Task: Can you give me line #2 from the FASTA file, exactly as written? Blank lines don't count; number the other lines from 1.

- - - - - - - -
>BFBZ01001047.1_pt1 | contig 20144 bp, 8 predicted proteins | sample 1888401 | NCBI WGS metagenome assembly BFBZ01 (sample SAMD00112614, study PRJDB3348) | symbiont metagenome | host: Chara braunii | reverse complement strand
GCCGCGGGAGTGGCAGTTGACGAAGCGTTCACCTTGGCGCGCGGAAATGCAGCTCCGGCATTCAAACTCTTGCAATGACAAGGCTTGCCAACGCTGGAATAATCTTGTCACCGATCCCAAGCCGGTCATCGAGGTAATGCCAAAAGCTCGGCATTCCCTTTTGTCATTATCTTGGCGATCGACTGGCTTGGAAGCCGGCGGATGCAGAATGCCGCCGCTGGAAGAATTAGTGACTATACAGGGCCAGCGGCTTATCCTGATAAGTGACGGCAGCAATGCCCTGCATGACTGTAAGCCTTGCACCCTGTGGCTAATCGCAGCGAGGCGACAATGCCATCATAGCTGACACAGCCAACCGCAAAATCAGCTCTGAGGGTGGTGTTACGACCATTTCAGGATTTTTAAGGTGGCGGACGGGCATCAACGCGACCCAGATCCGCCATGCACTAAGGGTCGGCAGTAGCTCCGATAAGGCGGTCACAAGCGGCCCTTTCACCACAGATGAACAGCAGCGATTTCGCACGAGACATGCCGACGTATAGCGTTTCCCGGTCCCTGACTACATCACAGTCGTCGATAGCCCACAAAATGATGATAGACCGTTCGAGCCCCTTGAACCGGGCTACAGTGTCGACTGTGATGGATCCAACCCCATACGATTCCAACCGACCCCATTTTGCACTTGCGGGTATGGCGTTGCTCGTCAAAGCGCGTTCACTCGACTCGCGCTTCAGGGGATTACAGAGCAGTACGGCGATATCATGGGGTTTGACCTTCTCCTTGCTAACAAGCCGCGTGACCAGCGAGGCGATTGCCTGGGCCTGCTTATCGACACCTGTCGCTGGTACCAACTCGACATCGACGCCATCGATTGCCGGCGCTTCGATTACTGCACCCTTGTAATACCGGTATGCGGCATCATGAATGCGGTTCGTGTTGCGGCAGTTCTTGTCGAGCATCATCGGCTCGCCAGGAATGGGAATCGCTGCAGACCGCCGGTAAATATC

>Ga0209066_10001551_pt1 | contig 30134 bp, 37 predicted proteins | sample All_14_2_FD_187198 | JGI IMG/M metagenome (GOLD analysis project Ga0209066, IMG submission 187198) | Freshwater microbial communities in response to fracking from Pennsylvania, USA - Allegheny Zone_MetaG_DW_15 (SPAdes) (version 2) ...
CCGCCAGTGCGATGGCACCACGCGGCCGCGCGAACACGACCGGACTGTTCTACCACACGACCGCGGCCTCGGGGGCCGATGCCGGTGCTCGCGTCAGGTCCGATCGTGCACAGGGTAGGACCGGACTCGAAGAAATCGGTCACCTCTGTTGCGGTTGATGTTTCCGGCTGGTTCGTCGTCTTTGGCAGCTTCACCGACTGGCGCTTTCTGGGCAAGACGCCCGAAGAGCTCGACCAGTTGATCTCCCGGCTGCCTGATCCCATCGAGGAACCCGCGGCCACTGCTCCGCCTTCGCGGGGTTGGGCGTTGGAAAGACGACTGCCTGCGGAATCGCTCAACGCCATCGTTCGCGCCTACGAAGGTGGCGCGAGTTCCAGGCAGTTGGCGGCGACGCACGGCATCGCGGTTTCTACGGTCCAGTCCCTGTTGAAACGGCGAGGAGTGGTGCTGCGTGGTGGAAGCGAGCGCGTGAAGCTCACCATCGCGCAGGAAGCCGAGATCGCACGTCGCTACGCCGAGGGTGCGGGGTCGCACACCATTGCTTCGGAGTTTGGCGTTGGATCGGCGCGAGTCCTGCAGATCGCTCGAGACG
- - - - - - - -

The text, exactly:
GCCGCGGGAGTGGCAGTTGACGAAGCGTTCACCTTGGCGCGCGGAAATGCAGCTCCGGCATTCAAACTCTTGCAATGACAAGGCTTGCCAACGCTGGAATAATCTTGTCACCGATCCCAAGCCGGTCATCGAGGTAATGCCAAAAGCTCGGCATTCCCTTTTGTCATTATCTTGGCGATCGACTGGCTTGGAAGCCGGCGGATGCAGAATGCCGCCGCTGGAAGAATTAGTGACTATACAGGGCCAGCGGCTTATCCTGATAAGTGACGGCAGCAATGCCCTGCATGACTGTAAGCCTTGCACCCTGTGGCTAATCGCAGCGAGGCGACAATGCCATCATAGCTGACACAGCCAACCGCAAAATCAGCTCTGAGGGTGGTGTTACGACCATTTCAGGATTTTTAAGGTGGCGGACGGGCATCAACGCGACCCAGATCCGCCATGCACTAAGGGTCGGCAGTAGCTCCGATAAGGCGGTCACAAGCGGCCCTTTCACCACAGATGAACAGCAGCGATTTCGCACGAGACATGCCGACGTATAGCGTTTCCCGGTCCCTGACTACATCACAGTCGTCGATAGCCCACAAAATGATGATAGACCGTTCGAGCCCCTTGAACCGGGCTACAGTGTCGACTGTGATGGATCCAACCCCATACGATTCCAACCGACCCCATTTTGCACTTGCGGGTATGGCGTTGCTCGTCAAAGCGCGTTCACTCGACTCGCGCTTCAGGGGATTACAGAGCAGTACGGCGATATCATGGGGTTTGACCTTCTCCTTGCTAACAAGCCGCGTGACCAGCGAGGCGATTGCCTGGGCCTGCTTATCGACACCTGTCGCTGGTACCAACTCGACATCGACGCCATCGATTGCCGGCGCTTCGATTACTGCACCCTTGTAATACCGGTATGCGGCATCATGAATGCGGTTCGTGTTGCGGCAGTTCTTGTCGAGCATCATCGGCTCGCCAGGAATGGGAATCGCTGCAGACCGCCGGTAAATATC